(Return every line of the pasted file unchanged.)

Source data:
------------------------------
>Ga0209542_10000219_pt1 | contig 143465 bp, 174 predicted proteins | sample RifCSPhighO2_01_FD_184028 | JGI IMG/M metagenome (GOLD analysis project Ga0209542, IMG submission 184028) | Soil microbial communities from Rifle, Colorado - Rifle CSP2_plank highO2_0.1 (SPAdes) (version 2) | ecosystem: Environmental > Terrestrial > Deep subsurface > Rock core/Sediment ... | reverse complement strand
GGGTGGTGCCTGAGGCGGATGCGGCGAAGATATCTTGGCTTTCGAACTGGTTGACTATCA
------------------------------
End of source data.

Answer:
>Ga0209542_10000219_pt1 | contig 143465 bp, 174 predicted proteins | sample RifCSPhighO2_01_FD_184028 | JGI IMG/M metagenome (GOLD analysis project Ga0209542, IMG submission 184028) | Soil microbial communities from Rifle, Colorado - Rifle CSP2_plank highO2_0.1 (SPAdes) (version 2) | ecosystem: Environmental > Terrestrial > Deep subsurface > Rock core/Sediment ... | reverse complement strand
GGGTGGTGCCTGAGGCGGATGCGGCGAAGATATCTTGGCTTTCGAACTGGTTGACTATCA